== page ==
For example, one could say we are simply asserting that one no longer needs to procure a $17 cocktail at a rooftop bar to feel like they are reaping the rewards of living in a place with contemporary value.
And of course, the avenues to express and experience culture itself are being shifted as well. The “high street” in most city centres is deserted. Concerts are strictly (and tragically) online only, as are the showcases of designers around the world. The shift of cultural venue then, following the trend, becomes more malleable, and thus, more accessible.
Enter the Farmer’s Market. A staple of Bay Area living, and (lovingly, I hope?) mocked as a pillar of coastal elitism, it has, in no small part, become an essential part of keeping my sanity during these dark times. Especially when it comes to a concept we’ve been outlining throughout: cultural relevancy. In this way, the Farmer’s Market acts a town square of sorts.
Vendors sell their locally produced wares, whether it’s wildly fresh stonefruit, apartment-baked sourdough, or “witch blessed” incense, all three of which are essential anytime I hit the FM. There is a constant stream of friends and even family running into each other, cautiously approaching to say hello, with the rare elbow touch here and there. An air of curation hangs in the streets, as both Soviet grandmothers and Peloton moms search for the perfect head of cauliflower. (There is, of course, no competition here. The former laughably blows the latter out of the water every time.)
However, my most personally treasured part of the Farmer’s Market has been, to bring it back to the beginning of this piece, the fits. I cannot describe it, but it feels as if there has been some great shift in the style of Bay Area residents. I’m seeing less allbirds, and more clogs. The Patagonia Vest is still a staple, but on a recent jaunt around the Clement Street Farmer’s Market, a favorite of mine, I saw a weirdly hopeful amount of chore coats and tasteful fleece. Hell, I even saw someone rock a horse racing cardigan by BODE- who are, by the way, genuinely one of the few brands doing slow fashion in an interesting way. (Think cottagecore, but if it was done tastefully, crossed with some light Scandinavian grandma vibes.)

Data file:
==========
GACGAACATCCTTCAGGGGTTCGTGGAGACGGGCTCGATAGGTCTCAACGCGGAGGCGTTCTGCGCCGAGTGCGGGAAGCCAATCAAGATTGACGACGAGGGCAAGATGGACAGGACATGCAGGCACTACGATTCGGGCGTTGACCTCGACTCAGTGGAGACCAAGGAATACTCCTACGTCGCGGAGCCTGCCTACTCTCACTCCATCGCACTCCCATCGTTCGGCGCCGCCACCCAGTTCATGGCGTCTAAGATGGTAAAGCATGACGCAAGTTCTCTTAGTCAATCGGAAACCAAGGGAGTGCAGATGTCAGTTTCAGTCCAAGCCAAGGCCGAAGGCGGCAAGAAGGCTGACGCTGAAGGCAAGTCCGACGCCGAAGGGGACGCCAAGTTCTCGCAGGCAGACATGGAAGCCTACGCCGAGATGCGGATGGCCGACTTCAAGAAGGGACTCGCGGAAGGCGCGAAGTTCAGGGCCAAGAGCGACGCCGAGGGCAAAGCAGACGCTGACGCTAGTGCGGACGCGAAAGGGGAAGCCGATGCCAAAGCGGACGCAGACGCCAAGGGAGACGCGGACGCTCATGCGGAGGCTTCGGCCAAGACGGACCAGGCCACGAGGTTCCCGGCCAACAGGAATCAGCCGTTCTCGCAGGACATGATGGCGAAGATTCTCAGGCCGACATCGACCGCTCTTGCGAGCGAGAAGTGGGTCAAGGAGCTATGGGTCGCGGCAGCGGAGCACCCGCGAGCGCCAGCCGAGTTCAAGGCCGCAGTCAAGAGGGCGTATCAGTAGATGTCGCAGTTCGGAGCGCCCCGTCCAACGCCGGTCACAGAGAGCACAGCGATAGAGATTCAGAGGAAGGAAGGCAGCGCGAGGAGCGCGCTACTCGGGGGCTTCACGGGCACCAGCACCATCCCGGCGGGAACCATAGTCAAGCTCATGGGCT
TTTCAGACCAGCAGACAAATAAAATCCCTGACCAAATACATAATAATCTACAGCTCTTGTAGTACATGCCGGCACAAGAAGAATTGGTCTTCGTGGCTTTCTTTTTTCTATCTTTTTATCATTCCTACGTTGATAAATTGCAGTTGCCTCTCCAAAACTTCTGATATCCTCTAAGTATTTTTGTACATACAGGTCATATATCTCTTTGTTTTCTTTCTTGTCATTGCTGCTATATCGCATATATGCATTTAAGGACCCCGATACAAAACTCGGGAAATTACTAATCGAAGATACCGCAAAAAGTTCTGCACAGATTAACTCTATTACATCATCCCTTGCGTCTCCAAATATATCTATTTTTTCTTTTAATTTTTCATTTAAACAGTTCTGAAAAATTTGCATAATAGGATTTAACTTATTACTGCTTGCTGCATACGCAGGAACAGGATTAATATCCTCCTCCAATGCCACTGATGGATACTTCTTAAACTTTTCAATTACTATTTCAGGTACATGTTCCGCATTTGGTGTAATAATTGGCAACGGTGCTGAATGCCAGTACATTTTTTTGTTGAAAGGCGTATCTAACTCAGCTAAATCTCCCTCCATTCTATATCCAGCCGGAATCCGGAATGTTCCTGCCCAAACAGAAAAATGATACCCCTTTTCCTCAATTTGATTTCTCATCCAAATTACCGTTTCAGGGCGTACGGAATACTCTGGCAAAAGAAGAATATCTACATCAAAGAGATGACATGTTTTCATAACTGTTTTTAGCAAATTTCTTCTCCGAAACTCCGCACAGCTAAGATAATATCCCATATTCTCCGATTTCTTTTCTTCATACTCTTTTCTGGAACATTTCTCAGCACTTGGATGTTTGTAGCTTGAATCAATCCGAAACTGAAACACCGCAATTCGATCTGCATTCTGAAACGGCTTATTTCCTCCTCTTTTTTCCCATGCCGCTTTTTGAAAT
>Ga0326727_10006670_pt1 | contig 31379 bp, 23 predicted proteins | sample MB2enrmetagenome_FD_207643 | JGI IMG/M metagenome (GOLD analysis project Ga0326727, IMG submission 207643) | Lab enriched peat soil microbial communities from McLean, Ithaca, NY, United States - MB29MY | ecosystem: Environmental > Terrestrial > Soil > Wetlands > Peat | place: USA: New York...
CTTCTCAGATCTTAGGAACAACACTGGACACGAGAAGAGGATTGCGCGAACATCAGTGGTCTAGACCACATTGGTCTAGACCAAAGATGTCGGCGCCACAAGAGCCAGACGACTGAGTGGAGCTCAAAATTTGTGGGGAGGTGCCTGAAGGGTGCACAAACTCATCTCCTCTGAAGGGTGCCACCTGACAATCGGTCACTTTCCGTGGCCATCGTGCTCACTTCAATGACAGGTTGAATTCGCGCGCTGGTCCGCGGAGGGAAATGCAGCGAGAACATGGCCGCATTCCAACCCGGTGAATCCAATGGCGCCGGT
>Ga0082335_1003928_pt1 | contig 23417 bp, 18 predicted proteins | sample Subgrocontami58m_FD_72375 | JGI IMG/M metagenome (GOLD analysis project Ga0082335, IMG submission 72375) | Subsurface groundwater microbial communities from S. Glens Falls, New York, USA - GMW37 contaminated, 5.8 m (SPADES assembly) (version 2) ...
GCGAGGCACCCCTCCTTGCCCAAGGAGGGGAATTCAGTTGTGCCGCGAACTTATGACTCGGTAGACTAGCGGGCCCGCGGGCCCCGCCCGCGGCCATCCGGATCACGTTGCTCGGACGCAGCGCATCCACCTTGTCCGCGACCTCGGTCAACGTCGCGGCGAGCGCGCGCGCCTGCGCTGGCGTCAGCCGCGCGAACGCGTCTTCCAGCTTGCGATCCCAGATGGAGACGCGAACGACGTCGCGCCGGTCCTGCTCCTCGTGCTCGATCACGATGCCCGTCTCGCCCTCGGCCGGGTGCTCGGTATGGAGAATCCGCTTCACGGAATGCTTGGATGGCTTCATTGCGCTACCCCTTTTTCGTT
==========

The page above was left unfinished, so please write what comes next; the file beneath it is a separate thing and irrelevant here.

It was strangely hopeful. As someone who misses the theatre of getting dressed up for something, the farmer’s market is a nice stand in, if even just a temporary one. For myself, the idea of getting to express yourself in the most outward medium possible is something special. It is literally how people see you when you show up somewhere physically, and is one of the purest forms of sustaining a sense of cultural relevancy, even amoung you and your immediate circle.
Your clothes, the ones you expressly choose to wear, are ones that have a set of values behind them, ones that evoke certain narratives, and thus, perpetuate a certain kind of cultural commentary.
There is a romance to all this, even when getting dressed to go nowhere.